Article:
Masakazi (2009) noted that digitization of heritage materials was pioneered by organizations such as European Union. According to him the European Union adopted a policy action on digitization in 2002, and in 2004 made recommendations on digitization, preservation and online accessibility of cultural materials. The G7 countries had earlier given prominence to digitization at the G7 and Information Society Submit held in Naples in 1994. The leaders laid emphasis on the need to encourage worldwide information society. The G7 countries and European Commission selected projects where international co-operation could be beneficial to all the role players. Therefore, these have created awareness of the benefit of digitization to both developed and developing countries. In line with this Tsebe (2005) has noted that digital imaging technology provides unprecedented advantages to institutions with some collection of some scholarly resources since these resources can be accessed by wide range of users no matter their location. The implication of this is that digitization encourages globalization of local information resources and localization of globalized information resources.
In Africa, digitization is still a novelty (Kanyengo, 2006), and as a result Tsebe (2005), Britz and Lor (2004) have regretted that most digitization projects in Africa have always originated from outside Africa. Britz and Lor have even argued that digital technology is a form of cultural imperialism since very little digital resources are in African languages. However, Africa cannot afford to ignore digitization of the continent's resources in the present knowledge-based economy where nations are assessed in relation to their information power. What Africa may take serious is to initiate digitization project in Africa by Africans so that we can preserve our own heritage materials ourselves.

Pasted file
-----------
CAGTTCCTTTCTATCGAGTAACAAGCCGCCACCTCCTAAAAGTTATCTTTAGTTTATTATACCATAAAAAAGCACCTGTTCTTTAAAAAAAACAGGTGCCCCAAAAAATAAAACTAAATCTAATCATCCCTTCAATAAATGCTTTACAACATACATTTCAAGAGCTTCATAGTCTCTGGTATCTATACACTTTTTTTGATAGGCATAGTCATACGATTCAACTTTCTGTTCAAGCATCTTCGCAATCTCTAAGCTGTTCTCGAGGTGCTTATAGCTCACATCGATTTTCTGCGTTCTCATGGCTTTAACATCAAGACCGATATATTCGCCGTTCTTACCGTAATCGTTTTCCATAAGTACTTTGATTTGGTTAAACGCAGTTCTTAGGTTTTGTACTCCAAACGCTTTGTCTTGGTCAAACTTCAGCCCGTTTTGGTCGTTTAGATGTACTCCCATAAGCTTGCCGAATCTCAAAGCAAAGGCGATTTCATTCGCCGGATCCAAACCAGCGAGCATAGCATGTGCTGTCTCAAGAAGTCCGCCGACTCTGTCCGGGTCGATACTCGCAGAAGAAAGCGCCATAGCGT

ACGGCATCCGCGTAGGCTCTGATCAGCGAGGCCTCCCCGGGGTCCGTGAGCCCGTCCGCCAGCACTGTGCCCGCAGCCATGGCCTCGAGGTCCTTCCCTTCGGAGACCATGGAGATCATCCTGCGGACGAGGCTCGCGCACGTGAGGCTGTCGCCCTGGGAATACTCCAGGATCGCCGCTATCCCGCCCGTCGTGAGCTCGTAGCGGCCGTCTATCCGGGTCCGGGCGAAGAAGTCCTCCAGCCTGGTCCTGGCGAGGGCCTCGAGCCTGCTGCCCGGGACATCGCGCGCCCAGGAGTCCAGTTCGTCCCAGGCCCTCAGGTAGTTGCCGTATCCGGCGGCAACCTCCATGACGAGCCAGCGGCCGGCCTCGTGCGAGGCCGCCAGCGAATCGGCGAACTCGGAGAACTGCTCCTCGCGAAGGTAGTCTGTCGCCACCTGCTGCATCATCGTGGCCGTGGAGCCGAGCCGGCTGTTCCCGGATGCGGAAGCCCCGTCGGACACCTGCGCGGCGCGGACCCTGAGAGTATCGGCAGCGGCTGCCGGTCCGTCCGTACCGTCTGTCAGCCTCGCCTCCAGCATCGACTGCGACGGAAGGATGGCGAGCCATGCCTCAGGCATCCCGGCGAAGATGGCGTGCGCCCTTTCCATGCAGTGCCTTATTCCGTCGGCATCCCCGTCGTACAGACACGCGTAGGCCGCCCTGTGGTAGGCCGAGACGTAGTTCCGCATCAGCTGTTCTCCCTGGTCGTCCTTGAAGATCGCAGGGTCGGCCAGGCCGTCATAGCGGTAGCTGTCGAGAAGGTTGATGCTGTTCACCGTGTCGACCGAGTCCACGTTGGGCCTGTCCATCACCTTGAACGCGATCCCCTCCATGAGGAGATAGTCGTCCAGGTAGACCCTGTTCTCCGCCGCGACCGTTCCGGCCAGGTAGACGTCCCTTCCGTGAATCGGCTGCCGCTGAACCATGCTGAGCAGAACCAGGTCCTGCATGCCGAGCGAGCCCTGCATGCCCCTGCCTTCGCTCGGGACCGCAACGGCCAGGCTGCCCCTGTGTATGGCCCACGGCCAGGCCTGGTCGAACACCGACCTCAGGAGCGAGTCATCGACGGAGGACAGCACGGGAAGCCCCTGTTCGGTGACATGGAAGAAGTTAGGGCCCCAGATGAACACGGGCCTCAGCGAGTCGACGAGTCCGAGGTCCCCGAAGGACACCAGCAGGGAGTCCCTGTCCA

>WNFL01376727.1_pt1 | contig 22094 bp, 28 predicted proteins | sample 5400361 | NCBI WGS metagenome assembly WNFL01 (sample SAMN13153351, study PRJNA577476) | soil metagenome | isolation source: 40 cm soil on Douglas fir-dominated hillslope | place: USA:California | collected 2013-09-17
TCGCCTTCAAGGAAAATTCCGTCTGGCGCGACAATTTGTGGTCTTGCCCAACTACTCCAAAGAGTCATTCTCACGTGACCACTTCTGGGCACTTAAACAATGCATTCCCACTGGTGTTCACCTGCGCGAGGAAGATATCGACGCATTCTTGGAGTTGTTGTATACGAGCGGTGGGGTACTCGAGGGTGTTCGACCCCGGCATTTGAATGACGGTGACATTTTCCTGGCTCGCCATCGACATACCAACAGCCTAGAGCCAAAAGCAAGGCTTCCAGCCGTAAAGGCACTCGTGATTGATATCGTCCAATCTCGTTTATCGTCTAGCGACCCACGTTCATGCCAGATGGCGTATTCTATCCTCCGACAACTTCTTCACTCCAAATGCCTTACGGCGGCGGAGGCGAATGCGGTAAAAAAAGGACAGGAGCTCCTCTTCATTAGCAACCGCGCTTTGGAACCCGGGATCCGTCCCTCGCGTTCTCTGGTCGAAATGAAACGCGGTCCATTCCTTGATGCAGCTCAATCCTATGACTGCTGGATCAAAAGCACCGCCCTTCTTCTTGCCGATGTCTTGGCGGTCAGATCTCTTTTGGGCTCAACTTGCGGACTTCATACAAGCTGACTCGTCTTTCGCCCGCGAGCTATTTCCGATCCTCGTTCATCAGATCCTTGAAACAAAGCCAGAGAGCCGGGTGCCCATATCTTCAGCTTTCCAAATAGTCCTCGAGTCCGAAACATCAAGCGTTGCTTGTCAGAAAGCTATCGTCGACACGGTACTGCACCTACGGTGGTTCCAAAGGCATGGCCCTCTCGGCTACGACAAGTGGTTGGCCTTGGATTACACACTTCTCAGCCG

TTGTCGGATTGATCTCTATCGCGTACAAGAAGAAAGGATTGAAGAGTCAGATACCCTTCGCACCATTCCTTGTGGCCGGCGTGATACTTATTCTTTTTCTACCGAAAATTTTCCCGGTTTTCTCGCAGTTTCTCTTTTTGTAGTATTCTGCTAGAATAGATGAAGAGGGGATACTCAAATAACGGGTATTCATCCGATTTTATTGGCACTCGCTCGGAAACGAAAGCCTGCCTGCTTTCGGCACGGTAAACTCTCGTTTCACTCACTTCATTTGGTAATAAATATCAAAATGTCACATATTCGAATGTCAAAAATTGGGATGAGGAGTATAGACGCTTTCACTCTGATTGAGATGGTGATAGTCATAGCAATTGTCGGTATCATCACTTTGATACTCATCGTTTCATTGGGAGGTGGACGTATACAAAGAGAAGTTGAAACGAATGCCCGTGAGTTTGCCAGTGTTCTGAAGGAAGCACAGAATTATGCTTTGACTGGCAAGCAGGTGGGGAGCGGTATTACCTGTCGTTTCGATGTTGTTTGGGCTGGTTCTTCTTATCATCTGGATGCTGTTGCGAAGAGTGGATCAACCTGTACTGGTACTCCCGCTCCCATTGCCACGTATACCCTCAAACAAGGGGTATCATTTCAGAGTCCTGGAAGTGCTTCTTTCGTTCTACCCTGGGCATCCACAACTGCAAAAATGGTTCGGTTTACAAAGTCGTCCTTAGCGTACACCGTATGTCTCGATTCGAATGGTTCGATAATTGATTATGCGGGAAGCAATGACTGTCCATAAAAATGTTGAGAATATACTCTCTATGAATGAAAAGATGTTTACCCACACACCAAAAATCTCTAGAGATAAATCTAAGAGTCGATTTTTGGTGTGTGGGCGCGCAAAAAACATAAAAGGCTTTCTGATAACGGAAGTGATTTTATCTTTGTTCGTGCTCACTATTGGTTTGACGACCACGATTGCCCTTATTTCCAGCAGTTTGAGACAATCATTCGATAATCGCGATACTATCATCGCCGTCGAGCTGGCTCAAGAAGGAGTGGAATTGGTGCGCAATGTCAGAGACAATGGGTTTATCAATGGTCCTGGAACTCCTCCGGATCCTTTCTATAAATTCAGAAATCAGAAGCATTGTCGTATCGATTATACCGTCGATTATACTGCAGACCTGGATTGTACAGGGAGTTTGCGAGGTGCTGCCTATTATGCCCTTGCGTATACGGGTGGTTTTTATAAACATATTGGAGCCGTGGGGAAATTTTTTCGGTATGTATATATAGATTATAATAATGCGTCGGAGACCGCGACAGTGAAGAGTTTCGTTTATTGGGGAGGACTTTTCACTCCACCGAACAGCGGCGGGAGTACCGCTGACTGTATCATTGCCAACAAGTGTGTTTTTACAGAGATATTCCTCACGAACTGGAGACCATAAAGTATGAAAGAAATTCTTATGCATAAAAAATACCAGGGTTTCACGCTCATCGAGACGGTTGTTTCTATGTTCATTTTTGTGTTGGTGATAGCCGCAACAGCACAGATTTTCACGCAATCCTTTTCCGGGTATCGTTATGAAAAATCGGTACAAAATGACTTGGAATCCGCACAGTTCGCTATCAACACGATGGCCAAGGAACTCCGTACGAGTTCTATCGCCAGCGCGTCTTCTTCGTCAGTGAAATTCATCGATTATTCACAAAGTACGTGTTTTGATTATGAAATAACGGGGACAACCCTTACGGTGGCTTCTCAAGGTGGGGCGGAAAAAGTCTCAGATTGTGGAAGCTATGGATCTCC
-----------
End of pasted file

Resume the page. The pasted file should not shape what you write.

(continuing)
Some digitization projects in African have been identified by Tsebe (2005). Some of these include:
* The German colonial society collections of 55,000 photographic impressions from Africa, which was completed in 1999.
* The West African Research Centre completed the digitization of 150 colonial reports in 2002
* Sabinet online digitized 40 scholarly journals in 2002 and by 2004 another 141 titles were completed.
* The University of Cape Town in co-operation with the National Library of South Africa digitized 345 drawings of the Black collections in 2003.
* Michigan State University had digitized ten African journals by 2004
* The National Library of Egypt had digitized 100,000 pages by 2004.
From available literature (Brit & Lor 2004; Tsebe 2005; Kanyengo 2006 Masinde & Rajai 2008; Masakazi 2009;) South Africa is far ahead of other African countries in the...